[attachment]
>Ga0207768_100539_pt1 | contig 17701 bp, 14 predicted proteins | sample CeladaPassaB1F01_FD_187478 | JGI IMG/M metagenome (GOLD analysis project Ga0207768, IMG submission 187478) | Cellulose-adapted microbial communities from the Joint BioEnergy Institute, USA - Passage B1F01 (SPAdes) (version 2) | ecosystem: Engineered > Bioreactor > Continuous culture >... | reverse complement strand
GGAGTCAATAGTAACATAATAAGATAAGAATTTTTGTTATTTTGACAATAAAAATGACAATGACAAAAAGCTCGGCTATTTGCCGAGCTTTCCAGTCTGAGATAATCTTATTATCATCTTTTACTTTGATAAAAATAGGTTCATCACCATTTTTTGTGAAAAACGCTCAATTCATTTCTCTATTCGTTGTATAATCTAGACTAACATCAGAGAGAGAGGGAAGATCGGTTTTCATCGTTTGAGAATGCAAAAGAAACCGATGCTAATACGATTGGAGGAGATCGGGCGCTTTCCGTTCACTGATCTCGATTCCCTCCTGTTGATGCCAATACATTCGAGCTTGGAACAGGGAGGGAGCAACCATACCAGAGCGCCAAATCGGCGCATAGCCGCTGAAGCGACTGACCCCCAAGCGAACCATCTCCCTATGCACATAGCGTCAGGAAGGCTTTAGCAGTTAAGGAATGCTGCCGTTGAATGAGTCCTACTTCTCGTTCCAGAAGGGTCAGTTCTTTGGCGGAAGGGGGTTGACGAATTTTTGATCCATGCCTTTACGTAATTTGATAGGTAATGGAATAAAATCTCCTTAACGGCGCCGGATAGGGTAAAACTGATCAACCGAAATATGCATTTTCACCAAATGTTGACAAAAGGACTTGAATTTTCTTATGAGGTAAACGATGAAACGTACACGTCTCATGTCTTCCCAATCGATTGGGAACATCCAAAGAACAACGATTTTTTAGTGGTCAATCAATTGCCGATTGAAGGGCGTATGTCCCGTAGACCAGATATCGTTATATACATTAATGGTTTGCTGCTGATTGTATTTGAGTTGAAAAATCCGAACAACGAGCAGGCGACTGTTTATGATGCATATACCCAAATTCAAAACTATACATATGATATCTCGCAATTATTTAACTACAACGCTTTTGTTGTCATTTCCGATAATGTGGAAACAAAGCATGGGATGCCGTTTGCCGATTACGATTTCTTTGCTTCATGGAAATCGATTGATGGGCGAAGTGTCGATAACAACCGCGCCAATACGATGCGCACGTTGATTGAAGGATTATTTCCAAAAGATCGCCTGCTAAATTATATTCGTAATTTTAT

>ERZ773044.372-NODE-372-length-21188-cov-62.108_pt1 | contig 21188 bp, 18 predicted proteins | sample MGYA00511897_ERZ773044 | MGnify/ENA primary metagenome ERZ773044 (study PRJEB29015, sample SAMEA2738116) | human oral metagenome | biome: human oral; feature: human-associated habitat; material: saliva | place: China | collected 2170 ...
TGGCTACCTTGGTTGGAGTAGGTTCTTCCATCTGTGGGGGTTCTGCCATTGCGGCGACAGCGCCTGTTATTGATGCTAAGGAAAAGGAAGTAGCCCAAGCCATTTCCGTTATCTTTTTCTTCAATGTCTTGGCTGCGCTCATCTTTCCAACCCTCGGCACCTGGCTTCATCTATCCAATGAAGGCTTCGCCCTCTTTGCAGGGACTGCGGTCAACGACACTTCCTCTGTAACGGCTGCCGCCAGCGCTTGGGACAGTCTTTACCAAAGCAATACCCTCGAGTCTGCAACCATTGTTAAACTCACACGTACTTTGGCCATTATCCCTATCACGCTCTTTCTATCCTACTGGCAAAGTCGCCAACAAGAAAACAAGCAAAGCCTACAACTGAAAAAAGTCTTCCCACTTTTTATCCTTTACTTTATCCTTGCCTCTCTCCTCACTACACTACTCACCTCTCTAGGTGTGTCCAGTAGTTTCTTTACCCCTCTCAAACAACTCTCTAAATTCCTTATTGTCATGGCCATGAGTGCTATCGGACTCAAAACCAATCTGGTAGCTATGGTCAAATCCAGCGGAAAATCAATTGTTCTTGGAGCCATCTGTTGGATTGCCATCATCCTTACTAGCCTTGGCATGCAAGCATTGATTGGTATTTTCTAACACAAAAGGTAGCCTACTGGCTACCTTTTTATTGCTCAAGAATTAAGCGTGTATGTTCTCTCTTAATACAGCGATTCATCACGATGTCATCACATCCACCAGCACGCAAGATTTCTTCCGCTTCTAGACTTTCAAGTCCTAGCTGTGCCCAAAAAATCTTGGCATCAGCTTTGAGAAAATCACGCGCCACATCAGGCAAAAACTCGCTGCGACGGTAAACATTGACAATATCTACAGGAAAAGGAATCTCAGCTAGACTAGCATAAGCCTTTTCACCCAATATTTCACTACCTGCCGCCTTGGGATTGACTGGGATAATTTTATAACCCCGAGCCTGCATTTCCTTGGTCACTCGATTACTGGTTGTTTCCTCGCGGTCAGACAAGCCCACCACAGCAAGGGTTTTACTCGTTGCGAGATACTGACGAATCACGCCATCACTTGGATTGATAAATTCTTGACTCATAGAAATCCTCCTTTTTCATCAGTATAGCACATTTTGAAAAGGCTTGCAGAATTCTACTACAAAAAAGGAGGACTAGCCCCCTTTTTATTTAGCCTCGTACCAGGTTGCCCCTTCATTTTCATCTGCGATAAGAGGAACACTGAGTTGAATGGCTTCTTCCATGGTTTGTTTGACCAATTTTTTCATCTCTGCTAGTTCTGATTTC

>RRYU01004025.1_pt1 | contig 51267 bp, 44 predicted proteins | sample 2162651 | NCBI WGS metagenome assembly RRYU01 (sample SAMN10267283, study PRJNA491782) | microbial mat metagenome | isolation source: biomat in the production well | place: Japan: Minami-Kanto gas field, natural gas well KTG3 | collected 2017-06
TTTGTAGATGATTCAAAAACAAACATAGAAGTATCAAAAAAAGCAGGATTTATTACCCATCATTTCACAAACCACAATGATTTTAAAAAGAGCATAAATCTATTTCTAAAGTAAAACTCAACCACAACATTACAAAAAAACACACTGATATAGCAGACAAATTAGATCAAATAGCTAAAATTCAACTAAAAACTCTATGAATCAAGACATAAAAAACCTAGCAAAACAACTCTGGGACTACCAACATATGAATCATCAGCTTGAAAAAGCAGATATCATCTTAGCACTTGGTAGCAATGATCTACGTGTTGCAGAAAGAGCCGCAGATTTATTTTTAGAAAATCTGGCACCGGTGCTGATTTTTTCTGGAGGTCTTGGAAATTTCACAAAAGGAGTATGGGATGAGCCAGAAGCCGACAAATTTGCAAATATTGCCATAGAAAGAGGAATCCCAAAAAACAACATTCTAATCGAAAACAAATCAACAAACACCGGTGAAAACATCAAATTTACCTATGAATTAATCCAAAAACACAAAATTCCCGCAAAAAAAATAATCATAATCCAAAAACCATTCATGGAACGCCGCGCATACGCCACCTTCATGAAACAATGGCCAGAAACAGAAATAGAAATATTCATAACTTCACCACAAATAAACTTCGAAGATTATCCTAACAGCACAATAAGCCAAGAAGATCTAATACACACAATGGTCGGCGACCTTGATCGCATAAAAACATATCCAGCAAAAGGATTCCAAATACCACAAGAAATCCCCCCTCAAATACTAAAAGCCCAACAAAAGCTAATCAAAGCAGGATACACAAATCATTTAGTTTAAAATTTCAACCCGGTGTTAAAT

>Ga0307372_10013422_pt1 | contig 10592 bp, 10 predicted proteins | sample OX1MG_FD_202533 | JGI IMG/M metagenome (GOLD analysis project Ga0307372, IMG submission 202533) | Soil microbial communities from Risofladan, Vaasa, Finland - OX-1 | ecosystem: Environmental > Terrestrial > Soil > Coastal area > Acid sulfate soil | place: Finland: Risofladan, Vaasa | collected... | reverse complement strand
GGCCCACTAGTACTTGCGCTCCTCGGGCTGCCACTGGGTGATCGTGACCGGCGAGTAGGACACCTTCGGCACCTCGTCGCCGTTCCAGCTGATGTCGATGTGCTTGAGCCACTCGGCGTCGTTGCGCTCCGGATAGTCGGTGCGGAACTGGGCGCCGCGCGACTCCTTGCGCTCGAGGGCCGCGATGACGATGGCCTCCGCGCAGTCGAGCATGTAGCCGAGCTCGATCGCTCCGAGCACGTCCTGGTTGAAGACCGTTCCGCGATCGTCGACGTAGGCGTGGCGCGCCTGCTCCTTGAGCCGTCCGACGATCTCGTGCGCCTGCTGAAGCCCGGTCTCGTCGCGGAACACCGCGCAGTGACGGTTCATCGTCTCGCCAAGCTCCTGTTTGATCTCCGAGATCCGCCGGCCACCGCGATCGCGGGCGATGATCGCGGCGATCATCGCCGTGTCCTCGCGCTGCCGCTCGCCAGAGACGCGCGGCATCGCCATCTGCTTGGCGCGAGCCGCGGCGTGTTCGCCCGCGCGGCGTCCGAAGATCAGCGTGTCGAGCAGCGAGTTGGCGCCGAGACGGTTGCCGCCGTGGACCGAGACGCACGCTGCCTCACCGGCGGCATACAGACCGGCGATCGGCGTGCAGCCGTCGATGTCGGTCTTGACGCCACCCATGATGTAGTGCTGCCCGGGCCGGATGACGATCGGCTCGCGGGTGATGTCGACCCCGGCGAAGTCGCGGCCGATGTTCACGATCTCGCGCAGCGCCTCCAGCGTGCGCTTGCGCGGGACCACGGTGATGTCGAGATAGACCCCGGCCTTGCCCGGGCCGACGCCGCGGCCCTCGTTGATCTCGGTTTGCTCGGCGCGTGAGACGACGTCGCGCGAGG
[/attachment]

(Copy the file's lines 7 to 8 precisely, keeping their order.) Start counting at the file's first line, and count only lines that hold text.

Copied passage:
>Ga0307372_10013422_pt1 | contig 10592 bp, 10 predicted proteins | sample OX1MG_FD_202533 | JGI IMG/M metagenome (GOLD analysis project Ga0307372, IMG submission 202533) | Soil microbial communities from Risofladan, Vaasa, Finland - OX-1 | ecosystem: Environmental > Terrestrial > Soil > Coastal area > Acid sulfate soil | place: Finland: Risofladan, Vaasa | collected... | reverse complement strand
GGCCCACTAGTACTTGCGCTCCTCGGGCTGCCACTGGGTGATCGTGACCGGCGAGTAGGACACCTTCGGCACCTCGTCGCCGTTCCAGCTGATGTCGATGTGCTTGAGCCACTCGGCGTCGTTGCGCTCCGGATAGTCGGTGCGGAACTGGGCGCCGCGCGACTCCTTGCGCTCGAGGGCCGCGATGACGATGGCCTCCGCGCAGTCGAGCATGTAGCCGAGCTCGATCGCTCCGAGCACGTCCTGGTTGAAGACCGTTCCGCGATCGTCGACGTAGGCGTGGCGCGCCTGCTCCTTGAGCCGTCCGACGATCTCGTGCGCCTGCTGAAGCCCGGTCTCGTCGCGGAACACCGCGCAGTGACGGTTCATCGTCTCGCCAAGCTCCTGTTTGATCTCCGAGATCCGCCGGCCACCGCGATCGCGGGCGATGATCGCGGCGATCATCGCCGTGTCCTCGCGCTGCCGCTCGCCAGAGACGCGCGGCATCGCCATCTGCTTGGCGCGAGCCGCGGCGTGTTCGCCCGCGCGGCGTCCGAAGATCAGCGTGTCGAGCAGCGAGTTGGCGCCGAGACGGTTGCCGCCGTGGACCGAGACGCACGCTGCCTCACCGGCGGCATACAGACCGGCGATCGGCGTGCAGCCGTCGATGTCGGTCTTGACGCCACCCATGATGTAGTGCTGCCCGGGCCGGATGACGATCGGCTCGCGGGTGATGTCGACCCCGGCGAAGTCGCGGCCGATGTTCACGATCTCGCGCAGCGCCTCCAGCGTGCGCTTGCGCGGGACCACGGTGATGTCGAGATAGACCCCGGCCTTGCCCGGGCCGACGCCGCGGCCCTCGTTGATCTCGGTTTGCTCGGCGCGTGAGACGACGTCGCGCGAGG